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What a Difference 10 Years Can Make

French foreign policy has not changed that much in the last decade, but some prominent US opinions about Paris have.

I am surprised to read the headline "Can the E.U. become the world's policeman?" in the Washington Post. Anne Applebaum's latest op-ed about French policy in Mali concludes that Americans should "stop giggling about cheese-eating surrender monkeys and start offering logistical and moral support. Europe may not be the best superpower. But it's the only one we've got."

Wow. Thanks. But that's too much praise. Of course, the EU will not, cannot and does not even want to become the world's policeman or a superpower in the foreseeble future.

Still it's nice to read this as we approach the 10th anniversary of the transatlantic quarrels over the Iraq war. On January 24, 2003 the NY Post published the “Axis of Weasel” cover story about France and Germany and a play on George W. Bush’s denunciation of the “axis of evil”. And then there were the Subway ads, which SuperFrenchie campaigned against.

Anne Applebaum assumes that Europe has changed so much since the Libya operation and makes a big deal out of the French intervention in Mali and its context. I think she exaggerates, but she also makes important observations, which will change American perceptions of France:

In other words, the French are in Mali fighting an international terrorist organization with the potential to inflict damage across North Africa and perhaps beyond. Not long ago, this sort of international terrorist organization used to inspire emergency planning sessions at the Pentagon. Now the French have had trouble getting Washington to pay attention at all. Some U.S. transport planes recently helped ferry French soldiers to the region but, according to Le Figaro, the Americans at first asked the French to pay for the service - "a demand without precedent" - before wearily agreeing to help.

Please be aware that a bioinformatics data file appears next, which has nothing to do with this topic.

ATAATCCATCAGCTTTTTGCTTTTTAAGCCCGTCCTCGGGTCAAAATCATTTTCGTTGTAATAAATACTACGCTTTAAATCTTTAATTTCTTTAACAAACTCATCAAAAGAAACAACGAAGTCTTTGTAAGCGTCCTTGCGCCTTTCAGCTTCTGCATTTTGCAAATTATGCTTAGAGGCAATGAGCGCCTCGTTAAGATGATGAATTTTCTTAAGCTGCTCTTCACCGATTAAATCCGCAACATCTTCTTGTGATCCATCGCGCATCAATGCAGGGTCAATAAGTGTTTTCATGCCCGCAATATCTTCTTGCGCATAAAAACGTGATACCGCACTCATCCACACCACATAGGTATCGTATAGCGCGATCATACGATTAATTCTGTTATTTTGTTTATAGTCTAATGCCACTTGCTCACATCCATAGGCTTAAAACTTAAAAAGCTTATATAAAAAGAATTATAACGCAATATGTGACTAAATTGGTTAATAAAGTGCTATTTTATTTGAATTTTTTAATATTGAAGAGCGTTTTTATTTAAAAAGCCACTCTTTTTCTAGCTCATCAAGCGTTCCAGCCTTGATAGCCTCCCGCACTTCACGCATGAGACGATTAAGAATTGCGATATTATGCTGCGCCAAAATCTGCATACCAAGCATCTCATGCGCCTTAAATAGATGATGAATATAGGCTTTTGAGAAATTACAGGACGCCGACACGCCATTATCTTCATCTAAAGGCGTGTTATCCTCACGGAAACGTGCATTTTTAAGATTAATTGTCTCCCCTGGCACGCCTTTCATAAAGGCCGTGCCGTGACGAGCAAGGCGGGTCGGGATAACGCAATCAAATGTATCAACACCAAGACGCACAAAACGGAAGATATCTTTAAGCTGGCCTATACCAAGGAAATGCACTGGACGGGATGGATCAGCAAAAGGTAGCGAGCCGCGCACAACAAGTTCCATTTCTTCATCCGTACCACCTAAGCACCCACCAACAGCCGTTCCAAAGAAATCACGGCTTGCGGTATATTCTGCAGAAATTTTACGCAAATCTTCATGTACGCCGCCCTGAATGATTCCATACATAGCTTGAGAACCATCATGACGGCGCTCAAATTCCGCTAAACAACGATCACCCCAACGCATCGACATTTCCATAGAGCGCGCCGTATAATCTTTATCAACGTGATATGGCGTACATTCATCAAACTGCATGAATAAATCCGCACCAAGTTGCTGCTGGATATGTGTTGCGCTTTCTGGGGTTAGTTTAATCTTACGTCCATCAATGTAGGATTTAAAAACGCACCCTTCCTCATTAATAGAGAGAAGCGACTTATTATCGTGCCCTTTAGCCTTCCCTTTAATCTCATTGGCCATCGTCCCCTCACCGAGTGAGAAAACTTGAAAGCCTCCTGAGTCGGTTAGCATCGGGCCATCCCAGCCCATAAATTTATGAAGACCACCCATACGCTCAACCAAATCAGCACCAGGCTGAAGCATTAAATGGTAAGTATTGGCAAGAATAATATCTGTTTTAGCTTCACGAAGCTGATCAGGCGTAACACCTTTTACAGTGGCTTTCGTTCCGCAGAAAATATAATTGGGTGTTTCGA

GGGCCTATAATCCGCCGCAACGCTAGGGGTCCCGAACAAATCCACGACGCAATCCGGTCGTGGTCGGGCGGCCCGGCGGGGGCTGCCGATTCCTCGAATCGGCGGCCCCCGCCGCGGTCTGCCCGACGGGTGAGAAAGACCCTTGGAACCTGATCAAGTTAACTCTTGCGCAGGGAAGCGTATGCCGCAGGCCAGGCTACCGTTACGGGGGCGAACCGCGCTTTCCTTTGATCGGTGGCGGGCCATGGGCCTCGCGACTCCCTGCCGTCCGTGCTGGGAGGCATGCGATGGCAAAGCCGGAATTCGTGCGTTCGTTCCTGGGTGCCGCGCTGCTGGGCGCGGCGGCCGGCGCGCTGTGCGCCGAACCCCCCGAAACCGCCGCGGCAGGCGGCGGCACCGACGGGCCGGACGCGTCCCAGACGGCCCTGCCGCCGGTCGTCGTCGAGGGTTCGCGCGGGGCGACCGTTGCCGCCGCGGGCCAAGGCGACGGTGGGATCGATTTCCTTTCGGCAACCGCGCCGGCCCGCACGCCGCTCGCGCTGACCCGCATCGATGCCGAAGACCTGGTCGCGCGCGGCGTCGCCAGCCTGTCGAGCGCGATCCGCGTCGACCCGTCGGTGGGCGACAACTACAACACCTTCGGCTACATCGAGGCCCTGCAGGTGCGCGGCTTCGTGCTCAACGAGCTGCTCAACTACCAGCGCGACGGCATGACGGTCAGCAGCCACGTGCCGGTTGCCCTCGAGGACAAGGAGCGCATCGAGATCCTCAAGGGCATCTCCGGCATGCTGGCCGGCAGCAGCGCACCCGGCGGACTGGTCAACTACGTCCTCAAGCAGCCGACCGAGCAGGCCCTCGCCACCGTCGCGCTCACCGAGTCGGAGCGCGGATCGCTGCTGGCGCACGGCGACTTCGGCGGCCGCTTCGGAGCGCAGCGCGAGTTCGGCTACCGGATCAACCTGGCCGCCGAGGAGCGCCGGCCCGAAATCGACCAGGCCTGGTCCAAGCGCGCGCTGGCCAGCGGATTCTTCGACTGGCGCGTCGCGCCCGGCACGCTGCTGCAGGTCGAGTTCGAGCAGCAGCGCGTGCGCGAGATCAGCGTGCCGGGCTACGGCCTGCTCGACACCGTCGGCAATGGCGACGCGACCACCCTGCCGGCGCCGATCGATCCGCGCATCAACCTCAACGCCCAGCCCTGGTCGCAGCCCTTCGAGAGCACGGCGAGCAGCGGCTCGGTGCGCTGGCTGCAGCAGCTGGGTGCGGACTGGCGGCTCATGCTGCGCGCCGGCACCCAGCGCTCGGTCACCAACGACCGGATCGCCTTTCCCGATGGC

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Be Afraid of Young Europeans

Wow, I did not realize the German and Italian Nazi leaders were so young when they came to power. Should I be worried about the political radicalization of youth in Europe today due to the economic crisis? Will some of them turn into Fascist leaders in five years? Walter Laqueur in The New Republic in July:

If youth is the season of hope, it is also the age of credulity and fanaticism; the radicalism on behalf of which youth has served as a vanguard has not always been so admirable.  Consider Italy's fascist movement. Mussolini was not yet 40 at the time of his march on Rome, and those surrounding him were even younger-Achille Starace, the future secretary of the party, was 33; Dino Grandi, the future minister of justice, was 27. Galeazzo Ciano, the future foreign minister, claimed to have participated at the age of 19. (The anthem of the fascists was "Giovinezza primavera di bellezza": "Youth, Spring of Beauty.") 

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Remembering World War I

1. Today is Armistice Day. Americans celebrate it as Veterans Day, for the Polish it is Independence Day and quite a few Germans, who want to forget war, celebrate today instead as the beginning of the carnival season. What hedonistic, ignorant society we are.

2. Armistice Day is an appropriate term, as November 11, 1918 did not really bring an end to the "Great War," at least not lasting peace. Neither did the Treaty of Versailles. The world war was only really over on May 8, 1945. Thirty-one damn years.